Antiparkinsonics Med chem lecture


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Lecture Notes for B. Pharm, Medicinal Chemistry of Purbanchal University Nepal regarding Antiparkinsonics

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Antiparkinsonics Med chem lecture

  1. 1. Antiparkinsonics (Parkinson has no cure as of 2014 Drugs only control symptoms)
  2. 2. DEFINITION Parkinson's disease is degenerative disorder of the CNS dopaminergic neurons which shows mainly motor and sometimes cognition (thinking) related symptoms. movement-related (motor) shaking, rigidity, slowness of movement and difficulty with walking Cognitive problems Dementia
  3. 3. Causes • Parkinson is caused due to imbalance of dopamine(DA) and acetylcholine (Ach) • Ach and DA need to be balanced for smooth movement. DA causes muscle relaxation while Ach causes contraction. • Reduction of DA, in the basal ganglia results in imbalance of those two and causes motor disorders • In some cases, at later stages of the disease reduction of Ach which is also involved in learning and attention leads to dementia
  4. 4. Classification • Anti-Cholinergic drugs: atropine, Benzhexol* Reduces acetylcholine effects (treatment for tremors in early stages) • Cholinesterase inhibitors: Rivastigmine Promotes acetylcholine effects (treatment for dementia in later stages) • Dopamine precursors: levodopa* Prodrug of dopamine • Dopamine decarboxylase inhibitors: Carbidopa, benserazide Inhibits peripheral metabolic degradation of dopamine • Catechol-O-methyl Tranferase (COMT) inhibitors: Entacapone inhibits COMT based metabolism of Levodopa • Dopamine agonist: bromocryptin, Amantadine Promotes dopamine effect in the brain.
  5. 5. Anticholinergics • Anticholinergic medicines block cholinergic nerve impulses that help control the muscles of the arms, legs and body by inhibiting binding of acetylcholine with it’s receptors • For normal motor or muscle control, the effects of acetylcholine and dopamine need to be balanced. In Parkinson dopamine levels decrease but Acetylcholine levels remain same. • Anticholinergic medicines decrease levels of acetylcholine to achieve a closer balance with dopamine levels.
  6. 6. Benzhexol (Trihexyphenidyl) • It is an antimuscarinic drug that blocks Ach effect on M1 receptor • In Parkinson DA and Ach levels are imbalanced that causes motor defects. DA lvls are reduced while Ach lvls remain constant. Benzhexol lowers Ach levels and maintains the balance • Trihexyphenidyl is used for the symptomatic treatment of Parkinson's disease in mono and combination therapy with L-Dopa • Also used to control drooling of children with cerebral palsy (cebebrum paralysis that effects movement) • In older patients with Parkinsonism it can increases chances of dementia since Ach is involved in cognition too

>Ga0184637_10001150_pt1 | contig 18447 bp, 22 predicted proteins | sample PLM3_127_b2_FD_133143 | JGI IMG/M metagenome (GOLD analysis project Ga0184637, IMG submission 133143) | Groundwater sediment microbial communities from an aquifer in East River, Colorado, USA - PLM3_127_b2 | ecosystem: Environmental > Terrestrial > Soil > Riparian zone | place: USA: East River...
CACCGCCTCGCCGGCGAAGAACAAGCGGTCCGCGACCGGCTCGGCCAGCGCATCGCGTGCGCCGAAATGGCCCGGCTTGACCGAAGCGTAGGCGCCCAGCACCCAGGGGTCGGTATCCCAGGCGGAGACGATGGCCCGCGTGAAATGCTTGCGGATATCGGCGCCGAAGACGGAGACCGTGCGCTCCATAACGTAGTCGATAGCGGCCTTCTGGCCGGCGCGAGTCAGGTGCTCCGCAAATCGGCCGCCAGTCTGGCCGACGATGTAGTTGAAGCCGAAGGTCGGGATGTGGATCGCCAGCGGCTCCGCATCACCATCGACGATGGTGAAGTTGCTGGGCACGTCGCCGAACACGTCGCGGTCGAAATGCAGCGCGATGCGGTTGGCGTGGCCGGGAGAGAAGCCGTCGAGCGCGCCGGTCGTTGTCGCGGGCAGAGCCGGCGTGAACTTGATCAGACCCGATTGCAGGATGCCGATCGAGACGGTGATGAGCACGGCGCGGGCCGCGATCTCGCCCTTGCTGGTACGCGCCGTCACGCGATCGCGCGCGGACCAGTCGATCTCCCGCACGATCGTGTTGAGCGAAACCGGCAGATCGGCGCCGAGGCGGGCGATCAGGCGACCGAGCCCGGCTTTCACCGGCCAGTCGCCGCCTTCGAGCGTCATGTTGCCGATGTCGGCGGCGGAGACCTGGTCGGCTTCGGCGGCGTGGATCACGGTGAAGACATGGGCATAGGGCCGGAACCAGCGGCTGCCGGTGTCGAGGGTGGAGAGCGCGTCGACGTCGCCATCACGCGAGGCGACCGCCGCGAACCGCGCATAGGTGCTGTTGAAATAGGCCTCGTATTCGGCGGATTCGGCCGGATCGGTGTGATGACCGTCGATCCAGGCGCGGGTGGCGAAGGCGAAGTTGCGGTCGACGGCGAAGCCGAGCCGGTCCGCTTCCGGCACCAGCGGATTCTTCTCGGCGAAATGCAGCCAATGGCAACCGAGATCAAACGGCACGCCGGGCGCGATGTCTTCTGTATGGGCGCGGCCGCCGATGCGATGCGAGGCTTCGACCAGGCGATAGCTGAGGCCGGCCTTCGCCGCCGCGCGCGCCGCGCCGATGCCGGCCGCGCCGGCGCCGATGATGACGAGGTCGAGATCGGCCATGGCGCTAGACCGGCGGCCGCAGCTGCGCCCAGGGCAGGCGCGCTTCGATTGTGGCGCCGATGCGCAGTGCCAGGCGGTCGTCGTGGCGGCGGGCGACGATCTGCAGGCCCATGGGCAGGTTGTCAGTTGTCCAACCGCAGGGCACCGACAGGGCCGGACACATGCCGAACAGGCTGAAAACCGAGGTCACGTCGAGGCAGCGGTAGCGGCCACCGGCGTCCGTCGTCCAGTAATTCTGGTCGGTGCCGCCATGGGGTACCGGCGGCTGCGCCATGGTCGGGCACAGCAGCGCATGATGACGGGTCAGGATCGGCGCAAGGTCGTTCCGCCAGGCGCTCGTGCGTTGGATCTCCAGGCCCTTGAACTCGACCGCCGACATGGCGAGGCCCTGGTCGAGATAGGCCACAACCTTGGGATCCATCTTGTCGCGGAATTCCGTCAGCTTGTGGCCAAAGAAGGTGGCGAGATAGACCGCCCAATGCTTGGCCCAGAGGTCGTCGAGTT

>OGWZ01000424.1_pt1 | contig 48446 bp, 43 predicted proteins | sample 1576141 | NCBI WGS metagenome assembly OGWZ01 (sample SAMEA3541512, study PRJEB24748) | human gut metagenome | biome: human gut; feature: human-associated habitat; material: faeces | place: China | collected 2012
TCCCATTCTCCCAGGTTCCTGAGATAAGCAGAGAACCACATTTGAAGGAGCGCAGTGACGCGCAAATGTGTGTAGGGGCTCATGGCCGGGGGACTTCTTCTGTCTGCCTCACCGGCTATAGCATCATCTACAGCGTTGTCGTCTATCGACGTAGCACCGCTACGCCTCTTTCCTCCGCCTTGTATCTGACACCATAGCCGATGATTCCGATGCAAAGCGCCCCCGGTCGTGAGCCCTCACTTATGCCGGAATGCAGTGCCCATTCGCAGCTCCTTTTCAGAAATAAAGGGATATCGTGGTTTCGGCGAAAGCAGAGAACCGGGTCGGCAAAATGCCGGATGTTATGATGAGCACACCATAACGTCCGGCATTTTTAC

7. 7. Cholinesterase inhibitors • Cholinesterase inhibitors are designed to increase levels of acetylcholine, a chemical messenger involved in memory, judgment and learning, traits which are lost in dementia stage of Parkinsonism which only occurs sometimes at a later stage • Cholinesterase inhibitors do not stop the destruction of dopaminergic nerve cells. Their ability to improve symptoms eventually declines as brain cell damage progresses.
  8. 8. Rivastigmine • It is a acetylcholinesterase/butyrylcholinesterase inhibitor used to treat dementia that sometimes occurs at later stage of Parkinson • It increases lvl of Ach by blocking it’s degradation from the enzyme acetyl/butyryl cholinesterase • This improves cognitive functions like memory and awareness • Side effects are mostly nausea and vomiting and at low doses it is generally safe • It can sometimes dangerously slow heartbeat in which case atropine (Ach blocker) is used
  9. 9. Which is more hydrophillic or less lipophillic ? How does brain get glucose from blood when glucose is not lipophillic at all?